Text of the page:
In the wake of SECRET WARS finally finishing, Miles Morales’ latest adventure begins in the pages of SPIDER-MAN #1.

In the hands of the creative team that brought him into existence, Brian Michael Bendis and Sara Pichelli, Miles is no longer living in the Ultimate universe. He is now a permanent resident of the former 616, Earth Prime. Does the excitement carry over after ULTIMATE SPIDER-MAN was cancelled almost eight months ago? Let’s find out!

Spider-Man #1

Bendis is at it again in this series. By that, I mean we have another All-New, All-Different Marvel hit on our hands. With Pichelli returning to the character she co-created five years ago, the series definitely starts out with an energy very similar to the character’s debut. SPIDER-MAN #1 has its low points, like many of the ANAD first issues, but there’s no concern that these bumps will negatively affect the series in the future. This is Miles Morales debut as a mainstay on Earth Prime, and it is one hell of a time.

READ: Missed out on the finale of SECRET WARS? Check out our review of the final issue!

The issue begins in media res as we see Miles confronting Blackheart, the son of Mephisto, in New York City. He seems to be the only Avenger left standing amidst the wreckage as the villain towers over the young Spider-Man. And that is all we get before we see Miles getting rejected by a girl for missing a hot date that he apparently “begged for.” After an attempted pep talk by Ganke, we are reintroduced to the world of Miles Morales as a citizen of Earth Prime. We see that he’s grown in the months since SECRET WARS. Plus, his mother is alive again, and his relationship with his father seems healthy and functional again. With his grades slipping due to his responsibilities as Spider-Man, Miles makes a decision to cut class when his spider sense picks up explosions throughout the city. The story then returns to where we left off with Blackheart, and the issue ends with a must-see confrontation.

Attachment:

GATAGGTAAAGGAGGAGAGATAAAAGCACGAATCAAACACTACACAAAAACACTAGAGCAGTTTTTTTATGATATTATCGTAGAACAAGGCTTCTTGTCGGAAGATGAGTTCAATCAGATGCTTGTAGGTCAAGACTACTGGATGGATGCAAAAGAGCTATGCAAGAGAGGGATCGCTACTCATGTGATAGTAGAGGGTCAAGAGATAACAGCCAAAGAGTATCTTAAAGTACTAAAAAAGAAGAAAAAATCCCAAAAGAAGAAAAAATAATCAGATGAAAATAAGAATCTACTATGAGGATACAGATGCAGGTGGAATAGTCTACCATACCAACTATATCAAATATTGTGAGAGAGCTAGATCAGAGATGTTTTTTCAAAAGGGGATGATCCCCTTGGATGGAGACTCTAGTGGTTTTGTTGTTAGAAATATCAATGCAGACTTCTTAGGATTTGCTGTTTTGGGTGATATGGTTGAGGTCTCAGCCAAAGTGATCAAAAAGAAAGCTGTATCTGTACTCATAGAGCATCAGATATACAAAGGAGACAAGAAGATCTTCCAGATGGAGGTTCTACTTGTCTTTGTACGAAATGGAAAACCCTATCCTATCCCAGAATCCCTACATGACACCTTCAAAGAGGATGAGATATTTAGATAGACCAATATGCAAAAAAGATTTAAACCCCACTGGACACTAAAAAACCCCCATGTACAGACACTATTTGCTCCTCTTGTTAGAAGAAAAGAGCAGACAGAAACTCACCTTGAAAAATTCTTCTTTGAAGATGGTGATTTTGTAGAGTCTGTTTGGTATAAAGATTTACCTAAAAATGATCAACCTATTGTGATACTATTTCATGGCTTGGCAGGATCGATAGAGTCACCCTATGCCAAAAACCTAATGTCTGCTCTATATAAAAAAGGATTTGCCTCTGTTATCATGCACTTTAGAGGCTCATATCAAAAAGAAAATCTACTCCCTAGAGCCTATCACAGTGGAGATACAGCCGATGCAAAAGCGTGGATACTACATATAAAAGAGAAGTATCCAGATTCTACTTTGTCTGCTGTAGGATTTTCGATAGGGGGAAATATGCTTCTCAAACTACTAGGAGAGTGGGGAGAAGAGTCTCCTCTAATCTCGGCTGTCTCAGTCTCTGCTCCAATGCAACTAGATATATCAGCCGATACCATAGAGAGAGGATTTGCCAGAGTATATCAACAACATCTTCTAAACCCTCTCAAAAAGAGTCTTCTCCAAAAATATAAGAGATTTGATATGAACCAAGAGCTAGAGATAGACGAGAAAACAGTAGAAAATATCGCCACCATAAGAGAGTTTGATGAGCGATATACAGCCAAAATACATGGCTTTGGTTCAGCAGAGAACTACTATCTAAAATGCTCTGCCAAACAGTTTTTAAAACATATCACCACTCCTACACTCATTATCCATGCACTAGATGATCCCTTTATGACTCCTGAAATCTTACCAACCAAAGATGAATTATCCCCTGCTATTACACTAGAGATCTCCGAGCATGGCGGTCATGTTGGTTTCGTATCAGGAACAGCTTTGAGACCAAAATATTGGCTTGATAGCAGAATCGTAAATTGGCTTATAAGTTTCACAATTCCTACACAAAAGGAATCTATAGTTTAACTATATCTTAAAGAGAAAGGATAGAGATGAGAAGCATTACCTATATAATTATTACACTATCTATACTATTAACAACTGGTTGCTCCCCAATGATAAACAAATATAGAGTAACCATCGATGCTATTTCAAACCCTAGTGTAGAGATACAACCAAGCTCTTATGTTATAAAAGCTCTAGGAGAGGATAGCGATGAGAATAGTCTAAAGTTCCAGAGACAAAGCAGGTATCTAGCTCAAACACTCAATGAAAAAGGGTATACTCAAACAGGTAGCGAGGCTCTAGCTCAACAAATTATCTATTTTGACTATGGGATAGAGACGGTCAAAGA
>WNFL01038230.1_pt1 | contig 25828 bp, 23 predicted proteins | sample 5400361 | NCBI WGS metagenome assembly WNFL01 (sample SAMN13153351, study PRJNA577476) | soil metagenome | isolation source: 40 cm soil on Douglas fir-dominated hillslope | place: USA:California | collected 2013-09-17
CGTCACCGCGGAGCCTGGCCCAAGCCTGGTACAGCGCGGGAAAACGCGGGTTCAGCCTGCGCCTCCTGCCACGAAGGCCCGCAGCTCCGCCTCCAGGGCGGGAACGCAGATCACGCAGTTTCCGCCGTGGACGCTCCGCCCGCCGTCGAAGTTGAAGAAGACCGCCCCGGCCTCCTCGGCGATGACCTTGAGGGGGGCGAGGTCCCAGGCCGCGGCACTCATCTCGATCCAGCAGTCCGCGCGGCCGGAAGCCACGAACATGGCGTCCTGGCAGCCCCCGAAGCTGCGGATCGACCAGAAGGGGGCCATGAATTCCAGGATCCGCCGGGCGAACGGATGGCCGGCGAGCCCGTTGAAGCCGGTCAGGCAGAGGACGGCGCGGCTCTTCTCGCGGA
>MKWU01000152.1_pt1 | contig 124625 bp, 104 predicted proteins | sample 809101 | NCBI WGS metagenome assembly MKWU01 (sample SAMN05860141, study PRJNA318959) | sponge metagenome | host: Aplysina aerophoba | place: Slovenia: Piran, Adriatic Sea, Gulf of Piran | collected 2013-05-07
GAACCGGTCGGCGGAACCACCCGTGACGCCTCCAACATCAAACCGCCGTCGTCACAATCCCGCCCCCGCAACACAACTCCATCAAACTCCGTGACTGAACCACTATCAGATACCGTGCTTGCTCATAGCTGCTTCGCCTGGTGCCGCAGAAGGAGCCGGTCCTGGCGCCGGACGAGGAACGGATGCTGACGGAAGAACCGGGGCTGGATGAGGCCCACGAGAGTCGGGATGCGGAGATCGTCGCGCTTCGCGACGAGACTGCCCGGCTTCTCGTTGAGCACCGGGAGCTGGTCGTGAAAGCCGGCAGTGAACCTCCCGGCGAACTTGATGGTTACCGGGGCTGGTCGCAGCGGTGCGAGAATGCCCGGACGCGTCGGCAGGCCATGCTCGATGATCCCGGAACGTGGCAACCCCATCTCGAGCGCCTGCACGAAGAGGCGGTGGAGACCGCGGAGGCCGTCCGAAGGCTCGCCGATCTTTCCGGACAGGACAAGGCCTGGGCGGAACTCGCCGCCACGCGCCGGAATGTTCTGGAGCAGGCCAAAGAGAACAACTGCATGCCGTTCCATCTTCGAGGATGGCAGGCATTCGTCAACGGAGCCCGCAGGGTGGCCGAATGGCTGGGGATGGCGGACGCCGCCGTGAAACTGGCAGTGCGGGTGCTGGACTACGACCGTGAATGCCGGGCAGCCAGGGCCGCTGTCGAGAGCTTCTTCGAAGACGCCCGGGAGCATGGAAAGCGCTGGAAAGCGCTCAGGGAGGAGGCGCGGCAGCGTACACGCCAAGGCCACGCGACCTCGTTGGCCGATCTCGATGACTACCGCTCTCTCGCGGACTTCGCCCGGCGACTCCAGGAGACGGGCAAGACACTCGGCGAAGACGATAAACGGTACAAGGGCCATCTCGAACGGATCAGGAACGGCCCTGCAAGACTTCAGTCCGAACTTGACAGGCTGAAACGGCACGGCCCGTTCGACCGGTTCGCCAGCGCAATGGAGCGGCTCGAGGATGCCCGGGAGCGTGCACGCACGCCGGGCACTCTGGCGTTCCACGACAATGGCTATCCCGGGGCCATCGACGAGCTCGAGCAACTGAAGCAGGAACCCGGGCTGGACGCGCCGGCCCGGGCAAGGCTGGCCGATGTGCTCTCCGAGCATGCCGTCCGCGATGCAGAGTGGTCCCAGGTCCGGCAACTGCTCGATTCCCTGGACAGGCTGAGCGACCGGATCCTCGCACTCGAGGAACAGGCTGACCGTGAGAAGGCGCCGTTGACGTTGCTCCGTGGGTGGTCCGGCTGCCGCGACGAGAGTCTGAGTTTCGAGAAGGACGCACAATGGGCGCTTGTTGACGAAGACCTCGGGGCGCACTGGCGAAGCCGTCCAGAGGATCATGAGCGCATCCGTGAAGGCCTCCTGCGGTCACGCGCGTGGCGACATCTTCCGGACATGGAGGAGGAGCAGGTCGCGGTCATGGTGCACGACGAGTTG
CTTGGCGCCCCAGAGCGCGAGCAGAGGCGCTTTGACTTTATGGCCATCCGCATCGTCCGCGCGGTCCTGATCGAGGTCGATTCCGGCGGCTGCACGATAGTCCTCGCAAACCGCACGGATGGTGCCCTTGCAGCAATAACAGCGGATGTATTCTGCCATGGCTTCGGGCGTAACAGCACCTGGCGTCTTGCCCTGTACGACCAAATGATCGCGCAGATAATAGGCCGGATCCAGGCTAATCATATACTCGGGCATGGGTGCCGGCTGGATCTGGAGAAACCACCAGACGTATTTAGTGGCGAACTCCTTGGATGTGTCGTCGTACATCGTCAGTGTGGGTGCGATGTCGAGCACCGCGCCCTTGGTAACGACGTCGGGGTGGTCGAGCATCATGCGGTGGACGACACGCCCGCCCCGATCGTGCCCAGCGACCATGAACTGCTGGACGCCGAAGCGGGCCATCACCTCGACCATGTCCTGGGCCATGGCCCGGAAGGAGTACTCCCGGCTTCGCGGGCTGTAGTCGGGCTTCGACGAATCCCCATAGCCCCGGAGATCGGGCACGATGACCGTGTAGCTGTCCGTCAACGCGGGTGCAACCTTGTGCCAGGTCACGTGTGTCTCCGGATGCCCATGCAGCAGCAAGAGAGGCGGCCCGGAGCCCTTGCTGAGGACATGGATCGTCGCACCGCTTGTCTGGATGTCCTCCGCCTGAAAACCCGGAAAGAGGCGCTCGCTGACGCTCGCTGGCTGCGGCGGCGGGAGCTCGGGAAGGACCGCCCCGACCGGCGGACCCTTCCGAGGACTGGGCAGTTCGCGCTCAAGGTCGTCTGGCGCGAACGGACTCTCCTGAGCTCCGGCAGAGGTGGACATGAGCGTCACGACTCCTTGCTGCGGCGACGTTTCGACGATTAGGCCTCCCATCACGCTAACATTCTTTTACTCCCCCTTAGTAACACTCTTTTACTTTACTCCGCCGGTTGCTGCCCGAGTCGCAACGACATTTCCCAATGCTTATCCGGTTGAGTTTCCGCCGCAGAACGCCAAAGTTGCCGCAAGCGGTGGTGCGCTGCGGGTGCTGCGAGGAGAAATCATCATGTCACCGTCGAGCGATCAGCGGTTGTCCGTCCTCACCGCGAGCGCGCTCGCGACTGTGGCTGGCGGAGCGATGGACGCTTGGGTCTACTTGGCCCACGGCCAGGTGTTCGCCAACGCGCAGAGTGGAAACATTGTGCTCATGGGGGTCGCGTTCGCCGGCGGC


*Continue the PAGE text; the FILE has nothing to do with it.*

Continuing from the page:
Spider-Man #1

Bendis has written Miles for the last five years at Marvel, and he seems to have no desire to stop. Frankly, I’m really happy about that because the character is written so well. I mentioned earlier the low points of this issue, and none of them stem from Bendis’s story or Pichelli’s artwork. SECRET WARS’ delays led many ANAD Marvel issues to begin without context, often contributing to confusion and frustration for readers. While the first issue of SPIDER-MAN was released after SECRET WARS #9, there are a lot of questions left looming in this issue about Miles’ relationship with his family and the 616 characters. The return of his mother was explained rather oddly in the final issue of SECRET WARS, but what happened to the character’s previous stories? Does he not remember the Ultimate Universe? As fun and gorgeous as this issue was to read, I came out with a lot more questions than I did answers.

Spider-Man #1

One of the highlights of this issue for me, in particular, was Pichelli’s artwork. I had sorely missed her drawing the character and hope she stays on the series for more than a single arc. Her touch of illustrating Miles’ daydreams of himself or his memories of battles was just too much fun. Drawing a character like Blackheart into this issue is not something that readers were used to in the Ultimate Universe, so I am a bit excited to see how Miles will be dealing with more magic and monsters.

READ: Curious who else survived SECRET WARS? You can find out here!

All in all, this is definitely a book to pick up for prior fans of the character as well as new readers. While I might complain about there being more questions than answers, this is just the thing for a new reader looking to get into the character. I’ll be adding this to my pull list in the upcoming months, and you should, too.

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